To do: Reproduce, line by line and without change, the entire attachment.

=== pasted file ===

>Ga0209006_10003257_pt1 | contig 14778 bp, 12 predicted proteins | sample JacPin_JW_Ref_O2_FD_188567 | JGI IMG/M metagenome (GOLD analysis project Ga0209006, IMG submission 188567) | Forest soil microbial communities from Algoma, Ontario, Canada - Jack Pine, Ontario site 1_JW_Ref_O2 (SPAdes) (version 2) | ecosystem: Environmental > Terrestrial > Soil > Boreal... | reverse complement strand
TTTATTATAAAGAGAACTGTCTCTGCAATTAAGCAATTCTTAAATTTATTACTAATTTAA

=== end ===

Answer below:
>Ga0209006_10003257_pt1 | contig 14778 bp, 12 predicted proteins | sample JacPin_JW_Ref_O2_FD_188567 | JGI IMG/M metagenome (GOLD analysis project Ga0209006, IMG submission 188567) | Forest soil microbial communities from Algoma, Ontario, Canada - Jack Pine, Ontario site 1_JW_Ref_O2 (SPAdes) (version 2) | ecosystem: Environmental > Terrestrial > Soil > Boreal... | reverse complement strand
TTTATTATAAAGAGAACTGTCTCTGCAATTAAGCAATTCTTAAATTTATTACTAATTTAA